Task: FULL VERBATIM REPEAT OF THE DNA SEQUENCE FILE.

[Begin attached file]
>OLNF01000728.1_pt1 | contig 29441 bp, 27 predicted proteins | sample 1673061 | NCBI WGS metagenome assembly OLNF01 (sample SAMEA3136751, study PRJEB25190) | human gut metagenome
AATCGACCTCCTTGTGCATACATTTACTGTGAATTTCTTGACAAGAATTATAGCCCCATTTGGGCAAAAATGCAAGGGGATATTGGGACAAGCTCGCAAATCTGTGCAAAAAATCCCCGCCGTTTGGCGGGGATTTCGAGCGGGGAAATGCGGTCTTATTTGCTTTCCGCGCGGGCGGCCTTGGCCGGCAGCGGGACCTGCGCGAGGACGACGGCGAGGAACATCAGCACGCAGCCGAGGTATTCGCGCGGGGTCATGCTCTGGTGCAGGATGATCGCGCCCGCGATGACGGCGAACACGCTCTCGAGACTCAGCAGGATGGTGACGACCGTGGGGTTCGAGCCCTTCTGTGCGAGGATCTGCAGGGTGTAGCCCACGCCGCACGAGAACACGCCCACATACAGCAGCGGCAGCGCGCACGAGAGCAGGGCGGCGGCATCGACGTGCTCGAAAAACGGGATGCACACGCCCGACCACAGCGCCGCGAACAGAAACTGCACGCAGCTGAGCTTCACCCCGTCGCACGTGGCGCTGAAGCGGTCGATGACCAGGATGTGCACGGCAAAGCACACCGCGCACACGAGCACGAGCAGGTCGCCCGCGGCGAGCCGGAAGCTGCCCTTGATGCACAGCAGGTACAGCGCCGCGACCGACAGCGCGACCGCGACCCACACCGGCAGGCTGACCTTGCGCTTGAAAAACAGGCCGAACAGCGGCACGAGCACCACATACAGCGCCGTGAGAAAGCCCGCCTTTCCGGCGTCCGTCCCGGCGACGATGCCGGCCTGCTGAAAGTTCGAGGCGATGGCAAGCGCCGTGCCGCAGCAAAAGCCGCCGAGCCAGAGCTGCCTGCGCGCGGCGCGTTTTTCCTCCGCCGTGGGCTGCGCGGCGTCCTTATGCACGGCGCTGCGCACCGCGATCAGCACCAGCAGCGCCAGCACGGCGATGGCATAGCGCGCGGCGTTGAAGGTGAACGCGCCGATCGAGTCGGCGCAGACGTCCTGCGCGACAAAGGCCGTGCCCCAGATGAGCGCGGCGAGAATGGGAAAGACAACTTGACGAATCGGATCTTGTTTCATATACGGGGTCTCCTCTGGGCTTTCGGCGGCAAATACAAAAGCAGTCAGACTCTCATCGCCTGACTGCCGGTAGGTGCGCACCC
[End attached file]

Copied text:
>OLNF01000728.1_pt1 | contig 29441 bp, 27 predicted proteins | sample 1673061 | NCBI WGS metagenome assembly OLNF01 (sample SAMEA3136751, study PRJEB25190) | human gut metagenome
AATCGACCTCCTTGTGCATACATTTACTGTGAATTTCTTGACAAGAATTATAGCCCCATTTGGGCAAAAATGCAAGGGGATATTGGGACAAGCTCGCAAATCTGTGCAAAAAATCCCCGCCGTTTGGCGGGGATTTCGAGCGGGGAAATGCGGTCTTATTTGCTTTCCGCGCGGGCGGCCTTGGCCGGCAGCGGGACCTGCGCGAGGACGACGGCGAGGAACATCAGCACGCAGCCGAGGTATTCGCGCGGGGTCATGCTCTGGTGCAGGATGATCGCGCCCGCGATGACGGCGAACACGCTCTCGAGACTCAGCAGGATGGTGACGACCGTGGGGTTCGAGCCCTTCTGTGCGAGGATCTGCAGGGTGTAGCCCACGCCGCACGAGAACACGCCCACATACAGCAGCGGCAGCGCGCACGAGAGCAGGGCGGCGGCATCGACGTGCTCGAAAAACGGGATGCACACGCCCGACCACAGCGCCGCGAACAGAAACTGCACGCAGCTGAGCTTCACCCCGTCGCACGTGGCGCTGAAGCGGTCGATGACCAGGATGTGCACGGCAAAGCACACCGCGCACACGAGCACGAGCAGGTCGCCCGCGGCGAGCCGGAAGCTGCCCTTGATGCACAGCAGGTACAGCGCCGCGACCGACAGCGCGACCGCGACCCACACCGGCAGGCTGACCTTGCGCTTGAAAAACAGGCCGAACAGCGGCACGAGCACCACATACAGCGCCGTGAGAAAGCCCGCCTTTCCGGCGTCCGTCCCGGCGACGATGCCGGCCTGCTGAAAGTTCGAGGCGATGGCAAGCGCCGTGCCGCAGCAAAAGCCGCCGAGCCAGAGCTGCCTGCGCGCGGCGCGTTTTTCCTCCGCCGTGGGCTGCGCGGCGTCCTTATGCACGGCGCTGCGCACCGCGATCAGCACCAGCAGCGCCAGCACGGCGATGGCATAGCGCGCGGCGTTGAAGGTGAACGCGCCGATCGAGTCGGCGCAGACGTCCTGCGCGACAAAGGCCGTGCCCCAGATGAGCGCGGCGAGAATGGGAAAGACAACTTGACGAATCGGATCTTGTTTCATATACGGGGTCTCCTCTGGGCTTTCGGCGGCAAATACAAAAGCAGTCAGACTCTCATCGCCTGACTGCCGGTAGGTGCGCACCC